How This Woman's PCOS Diagnosis Led to Her Being Diagnosed With Type 2 Diabetes
For Briana Roa, the word "diet" has always been part of her vocabulary. "I was always a bigger kid and I remember hitting 200 pounds in middle school," she tells Health. "It was hard because it made me feel lonely to not be able to do some of the things other kids could do easily."
Roa's health was also on her parents' minds. She grew up in Bakersfield, California—her parents emigrated from Mexico to work in agriculture and provide a better life for their children. Roa's doctors told her parents she was prediabetic, or that her blood sugar levels were higher than normal, but high enough to be considered type 2 diabetes. With that news, Roa's parents would constantly make comments about what she was eating, and not keep certain foods in the house for her to eat.
"I was just a kid," Roa says. "So I never really understood why my parents were so strict about it."
But when she turned 21, she began to realize why her parents put so much emphasis on her diet. Roa began experiencing a series of complications from being prediabetic. She was also diagnosed with both polycystic ovary syndrome (PCOS) and hidradenitis suppurativa (HS). "My weight really made all of these things worse," she says. "So did my diet."
After years of being told she was prediabetic, Roa was eventually diagnosed with full-blown type 2 diabetes. "It really hit me hard. I thought my life was over," she says. "I thought it was impossible to live a good life with type 2 diabetes because of everything I'd seen and heard from family members who had lost limbs and experienced other serious complications."
Roa didn't immediately tackle her condition following her diagnosis—she didn't even tell her family that she'd been diagnosed with type 2 diabetes. "After all the things I'd heard growing up about my diet and my weight, I was very afraid of what they'd say, and I didn't want to hear 'I told you so,'" she says.
It wasn't until Roa reached out to her grandfather, who also has type 2 diabetes—that she began making positive steps in managing her disease. "At first I was just going on the internet and finding some old and dated information about type 2 and what to do," she says. "There was nothing aimed at a 21-year-old [woman] and it didn't really help me. Eventually things got so bad that I confided in my grandpa."
At the time, Roa's grandfather had been living with type 2 diabetes for 23 years. He offered her real-world advice about living with the disease, as well as the empathy anyone newly diagnosed with a chronic illness needs.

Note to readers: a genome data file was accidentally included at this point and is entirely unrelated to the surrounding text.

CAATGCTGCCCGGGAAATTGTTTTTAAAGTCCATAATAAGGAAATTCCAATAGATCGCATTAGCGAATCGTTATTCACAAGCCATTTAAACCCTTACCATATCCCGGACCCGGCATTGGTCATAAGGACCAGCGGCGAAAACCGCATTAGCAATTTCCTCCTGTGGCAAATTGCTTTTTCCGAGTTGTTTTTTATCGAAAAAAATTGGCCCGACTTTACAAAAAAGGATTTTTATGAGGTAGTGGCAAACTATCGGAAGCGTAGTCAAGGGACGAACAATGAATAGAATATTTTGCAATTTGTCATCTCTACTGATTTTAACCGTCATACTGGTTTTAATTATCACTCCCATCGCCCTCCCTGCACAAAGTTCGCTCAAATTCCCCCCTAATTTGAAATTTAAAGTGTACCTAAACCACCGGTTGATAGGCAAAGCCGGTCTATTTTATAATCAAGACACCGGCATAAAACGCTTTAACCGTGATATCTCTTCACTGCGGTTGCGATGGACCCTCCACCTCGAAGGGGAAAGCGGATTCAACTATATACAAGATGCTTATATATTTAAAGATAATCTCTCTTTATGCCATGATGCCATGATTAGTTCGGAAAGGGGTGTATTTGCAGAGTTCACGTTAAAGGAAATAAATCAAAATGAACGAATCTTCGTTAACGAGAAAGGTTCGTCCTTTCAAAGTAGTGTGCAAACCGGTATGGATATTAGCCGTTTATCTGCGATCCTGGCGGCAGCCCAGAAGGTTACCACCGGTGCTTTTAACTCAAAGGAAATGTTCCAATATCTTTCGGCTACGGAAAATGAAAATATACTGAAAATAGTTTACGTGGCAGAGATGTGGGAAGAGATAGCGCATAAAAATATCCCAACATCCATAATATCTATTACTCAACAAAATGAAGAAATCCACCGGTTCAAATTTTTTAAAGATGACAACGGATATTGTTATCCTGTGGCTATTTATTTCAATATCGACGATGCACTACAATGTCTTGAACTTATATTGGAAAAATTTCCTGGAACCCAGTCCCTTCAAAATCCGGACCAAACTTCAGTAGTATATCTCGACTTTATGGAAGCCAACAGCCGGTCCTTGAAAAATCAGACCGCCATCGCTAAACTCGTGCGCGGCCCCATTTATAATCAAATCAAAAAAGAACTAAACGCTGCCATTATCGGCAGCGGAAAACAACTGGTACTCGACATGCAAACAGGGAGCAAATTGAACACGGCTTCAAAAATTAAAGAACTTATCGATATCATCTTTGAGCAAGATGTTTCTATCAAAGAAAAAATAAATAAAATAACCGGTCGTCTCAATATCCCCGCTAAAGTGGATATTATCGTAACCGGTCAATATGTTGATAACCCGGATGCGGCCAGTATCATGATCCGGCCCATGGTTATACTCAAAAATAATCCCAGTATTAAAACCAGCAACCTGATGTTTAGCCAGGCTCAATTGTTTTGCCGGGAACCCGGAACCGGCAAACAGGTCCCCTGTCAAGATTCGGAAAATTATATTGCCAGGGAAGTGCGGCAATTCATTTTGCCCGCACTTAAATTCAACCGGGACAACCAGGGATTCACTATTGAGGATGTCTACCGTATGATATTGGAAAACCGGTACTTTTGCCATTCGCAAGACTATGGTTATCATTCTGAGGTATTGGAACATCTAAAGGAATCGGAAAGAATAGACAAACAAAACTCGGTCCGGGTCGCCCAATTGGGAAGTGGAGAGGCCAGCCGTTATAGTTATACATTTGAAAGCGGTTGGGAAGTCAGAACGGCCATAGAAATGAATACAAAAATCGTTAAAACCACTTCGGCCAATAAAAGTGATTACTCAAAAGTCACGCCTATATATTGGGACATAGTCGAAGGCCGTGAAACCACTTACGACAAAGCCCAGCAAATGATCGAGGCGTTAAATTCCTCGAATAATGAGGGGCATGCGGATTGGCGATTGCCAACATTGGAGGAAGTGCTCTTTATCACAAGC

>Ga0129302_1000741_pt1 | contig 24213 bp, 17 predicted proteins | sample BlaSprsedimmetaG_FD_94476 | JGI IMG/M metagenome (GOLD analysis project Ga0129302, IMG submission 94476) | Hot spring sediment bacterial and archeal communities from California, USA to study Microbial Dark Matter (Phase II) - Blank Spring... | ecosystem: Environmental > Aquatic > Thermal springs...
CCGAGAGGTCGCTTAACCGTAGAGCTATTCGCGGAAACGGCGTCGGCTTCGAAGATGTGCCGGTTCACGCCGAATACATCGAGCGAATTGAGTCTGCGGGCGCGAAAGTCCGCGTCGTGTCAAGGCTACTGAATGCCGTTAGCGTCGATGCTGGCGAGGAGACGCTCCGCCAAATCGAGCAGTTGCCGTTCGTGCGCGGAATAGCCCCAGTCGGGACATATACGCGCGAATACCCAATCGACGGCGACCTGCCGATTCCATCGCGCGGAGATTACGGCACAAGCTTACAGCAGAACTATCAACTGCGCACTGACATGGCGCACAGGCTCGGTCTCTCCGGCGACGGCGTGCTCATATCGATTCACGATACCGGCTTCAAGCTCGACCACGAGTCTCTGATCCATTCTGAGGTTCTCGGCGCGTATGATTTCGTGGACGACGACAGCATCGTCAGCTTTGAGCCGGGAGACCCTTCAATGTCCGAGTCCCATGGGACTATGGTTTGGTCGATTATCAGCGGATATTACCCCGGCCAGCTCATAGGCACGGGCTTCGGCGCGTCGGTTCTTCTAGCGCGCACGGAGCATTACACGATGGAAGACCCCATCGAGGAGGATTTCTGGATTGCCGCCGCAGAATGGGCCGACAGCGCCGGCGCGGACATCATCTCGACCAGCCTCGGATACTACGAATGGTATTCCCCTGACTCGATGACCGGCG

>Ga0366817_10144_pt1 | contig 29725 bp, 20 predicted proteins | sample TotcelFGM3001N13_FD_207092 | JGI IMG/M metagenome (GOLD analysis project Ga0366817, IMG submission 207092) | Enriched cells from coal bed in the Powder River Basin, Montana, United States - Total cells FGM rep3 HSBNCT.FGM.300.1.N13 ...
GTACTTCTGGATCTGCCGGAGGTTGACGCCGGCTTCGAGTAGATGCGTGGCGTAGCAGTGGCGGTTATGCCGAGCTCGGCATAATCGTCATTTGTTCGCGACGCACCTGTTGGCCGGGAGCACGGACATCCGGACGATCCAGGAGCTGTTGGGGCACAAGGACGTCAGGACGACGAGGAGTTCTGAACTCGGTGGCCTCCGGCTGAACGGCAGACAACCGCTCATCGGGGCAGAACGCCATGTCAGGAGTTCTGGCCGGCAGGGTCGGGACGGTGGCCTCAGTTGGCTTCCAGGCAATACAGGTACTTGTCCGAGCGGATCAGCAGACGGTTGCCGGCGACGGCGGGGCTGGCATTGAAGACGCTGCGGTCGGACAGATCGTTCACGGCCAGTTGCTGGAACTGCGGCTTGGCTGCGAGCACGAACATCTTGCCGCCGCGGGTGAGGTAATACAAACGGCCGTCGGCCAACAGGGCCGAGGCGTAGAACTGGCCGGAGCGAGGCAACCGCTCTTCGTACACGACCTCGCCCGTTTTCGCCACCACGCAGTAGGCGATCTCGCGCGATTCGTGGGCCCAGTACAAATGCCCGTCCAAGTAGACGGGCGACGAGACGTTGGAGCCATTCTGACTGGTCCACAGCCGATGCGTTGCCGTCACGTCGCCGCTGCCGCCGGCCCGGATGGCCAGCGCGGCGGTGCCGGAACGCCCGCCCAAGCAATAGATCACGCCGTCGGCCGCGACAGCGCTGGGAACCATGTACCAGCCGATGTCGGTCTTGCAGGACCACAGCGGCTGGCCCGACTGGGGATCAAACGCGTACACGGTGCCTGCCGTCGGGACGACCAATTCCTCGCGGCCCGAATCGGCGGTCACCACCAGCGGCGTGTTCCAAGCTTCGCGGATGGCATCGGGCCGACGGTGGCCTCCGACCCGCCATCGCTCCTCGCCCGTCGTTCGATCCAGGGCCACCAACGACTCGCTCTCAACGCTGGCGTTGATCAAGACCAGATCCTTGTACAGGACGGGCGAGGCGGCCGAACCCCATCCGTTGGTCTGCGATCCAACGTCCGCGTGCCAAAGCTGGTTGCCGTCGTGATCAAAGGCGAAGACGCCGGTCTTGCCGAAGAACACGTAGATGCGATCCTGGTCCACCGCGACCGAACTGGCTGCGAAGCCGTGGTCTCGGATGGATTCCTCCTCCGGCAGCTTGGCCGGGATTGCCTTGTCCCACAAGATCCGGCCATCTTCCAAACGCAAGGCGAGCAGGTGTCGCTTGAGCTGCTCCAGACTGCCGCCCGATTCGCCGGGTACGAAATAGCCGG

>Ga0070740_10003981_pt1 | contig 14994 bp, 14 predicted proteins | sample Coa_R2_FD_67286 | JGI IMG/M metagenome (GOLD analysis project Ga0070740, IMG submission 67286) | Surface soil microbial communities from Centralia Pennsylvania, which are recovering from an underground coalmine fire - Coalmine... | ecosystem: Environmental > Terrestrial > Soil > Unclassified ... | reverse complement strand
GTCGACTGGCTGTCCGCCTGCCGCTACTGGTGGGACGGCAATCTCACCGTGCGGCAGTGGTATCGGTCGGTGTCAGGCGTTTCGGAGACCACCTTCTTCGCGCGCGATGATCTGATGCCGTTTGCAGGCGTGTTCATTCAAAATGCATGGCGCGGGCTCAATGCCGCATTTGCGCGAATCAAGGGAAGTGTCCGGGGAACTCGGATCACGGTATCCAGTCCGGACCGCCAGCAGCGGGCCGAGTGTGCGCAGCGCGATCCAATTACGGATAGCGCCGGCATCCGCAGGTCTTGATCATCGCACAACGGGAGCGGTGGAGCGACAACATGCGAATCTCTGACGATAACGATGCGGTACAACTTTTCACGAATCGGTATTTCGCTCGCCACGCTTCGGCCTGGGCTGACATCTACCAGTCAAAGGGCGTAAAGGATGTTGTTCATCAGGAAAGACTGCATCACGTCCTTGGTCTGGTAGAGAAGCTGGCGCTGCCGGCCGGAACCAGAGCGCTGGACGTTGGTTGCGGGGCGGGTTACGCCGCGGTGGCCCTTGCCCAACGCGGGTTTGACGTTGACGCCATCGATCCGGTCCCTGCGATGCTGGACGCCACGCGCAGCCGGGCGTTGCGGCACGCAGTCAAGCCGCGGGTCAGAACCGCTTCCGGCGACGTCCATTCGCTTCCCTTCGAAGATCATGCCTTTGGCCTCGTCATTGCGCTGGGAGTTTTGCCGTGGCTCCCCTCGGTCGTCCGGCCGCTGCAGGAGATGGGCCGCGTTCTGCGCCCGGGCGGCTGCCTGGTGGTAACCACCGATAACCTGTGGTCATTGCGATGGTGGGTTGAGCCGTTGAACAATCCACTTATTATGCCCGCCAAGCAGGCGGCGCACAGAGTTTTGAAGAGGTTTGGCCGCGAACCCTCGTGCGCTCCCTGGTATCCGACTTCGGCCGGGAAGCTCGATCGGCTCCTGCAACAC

"No one really tells you how much your sugars are going to fluctuate and having my grandpa to fill in some of the gaps was such a relief," she says. "One time I called him in the middle of night because I woke up drenched with sweat and my sugar was in the sixties. He told me I needed to drink a coke or something with sugar right away because if I got too low, I could go into a coma."
The more Roa talked to her grandfather about type 2 diabetes, the more comfortable she felt with her diagnosis—which also helped her talk to other family members about it. "He didn't shame me," she said. "He embraced me and told me that my life wasn't over. He said type 2 diabetes needed to be managed, but that If i did the right things, I could live a long and happy life."
In addition to coming clean to her family, Roa also needed to reexamine another thing: Her relationship with food. "I come from a Mexican family and there is always rice and tortillas with every meal. So that's been difficult sometimes, to have to avoid or cut back on some of those cultural foods," she says. But she soon taught herself that she could still eat the foods she loved—just in moderation. "Before I would eat 10 tacos and stuff myself," she says. "Now I have two and I feel good, and I still get to share in that sense of community with my friends and family."
Briana had always had a complicated relationship to food and learning how to change her approach was difficult at first.
"I come from a Mexican family and there is always rice and tortillas with every meal. So that's been difficult sometimes, to have to avoid or cut back on some of those cultural foods. But moderation has been the biggest key for me. Before I would eat ten tacos and stuff myself. Now I have two and I feel good, and I still get to share in that sense of community with my friends and family."
And it's not just her relationship with food—Roa also changed her outlook and approach to exercise. "I couldn't even walk a mile when I started, and now I'm doing five miles every weekend," she says. "I'm able to run and go for hikes and seeing that progress has fueled me to keep going."
Through her experiences, Roa has learned just how important it is to talk about your condition and have a strong support system, and she hopes others can learn the same. "So many people feel embarrassed about having type 2 diabetes, and I was there myself," she says. "It's important for people to know that anyone can be impacted by the disease, not just people who look a certain way, and you need to talk to your health care providers when you're struggling. They can't help you unless you're willing to talk to them."
Now 24, Roa's hard work in managing her condition has paid off. "I'm proud to say I'm no longer on the diabetes spectrum," she says. "It feels great."
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